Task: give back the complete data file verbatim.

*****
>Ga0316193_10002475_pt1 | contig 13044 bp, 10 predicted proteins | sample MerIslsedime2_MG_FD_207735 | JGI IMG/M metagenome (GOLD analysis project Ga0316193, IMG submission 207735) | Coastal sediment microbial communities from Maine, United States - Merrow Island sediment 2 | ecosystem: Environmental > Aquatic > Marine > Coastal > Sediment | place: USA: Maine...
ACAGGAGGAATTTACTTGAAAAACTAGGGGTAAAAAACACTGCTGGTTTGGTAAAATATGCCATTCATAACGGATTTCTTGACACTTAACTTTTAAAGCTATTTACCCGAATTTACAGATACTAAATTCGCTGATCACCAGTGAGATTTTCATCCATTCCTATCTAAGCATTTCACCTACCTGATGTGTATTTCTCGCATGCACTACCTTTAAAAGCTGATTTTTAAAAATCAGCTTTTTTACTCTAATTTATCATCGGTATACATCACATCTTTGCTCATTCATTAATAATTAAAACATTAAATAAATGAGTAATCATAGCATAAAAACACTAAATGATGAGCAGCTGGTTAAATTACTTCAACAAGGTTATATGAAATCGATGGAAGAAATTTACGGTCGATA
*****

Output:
>Ga0316193_10002475_pt1 | contig 13044 bp, 10 predicted proteins | sample MerIslsedime2_MG_FD_207735 | JGI IMG/M metagenome (GOLD analysis project Ga0316193, IMG submission 207735) | Coastal sediment microbial communities from Maine, United States - Merrow Island sediment 2 | ecosystem: Environmental > Aquatic > Marine > Coastal > Sediment | place: USA: Maine...
ACAGGAGGAATTTACTTGAAAAACTAGGGGTAAAAAACACTGCTGGTTTGGTAAAATATGCCATTCATAACGGATTTCTTGACACTTAACTTTTAAAGCTATTTACCCGAATTTACAGATACTAAATTCGCTGATCACCAGTGAGATTTTCATCCATTCCTATCTAAGCATTTCACCTACCTGATGTGTATTTCTCGCATGCACTACCTTTAAAAGCTGATTTTTAAAAATCAGCTTTTTTACTCTAATTTATCATCGGTATACATCACATCTTTGCTCATTCATTAATAATTAAAACATTAAATAAATGAGTAATCATAGCATAAAAACACTAAATGATGAGCAGCTGGTTAAATTACTTCAACAAGGTTATATGAAATCGATGGAAGAAATTTACGGTCGATA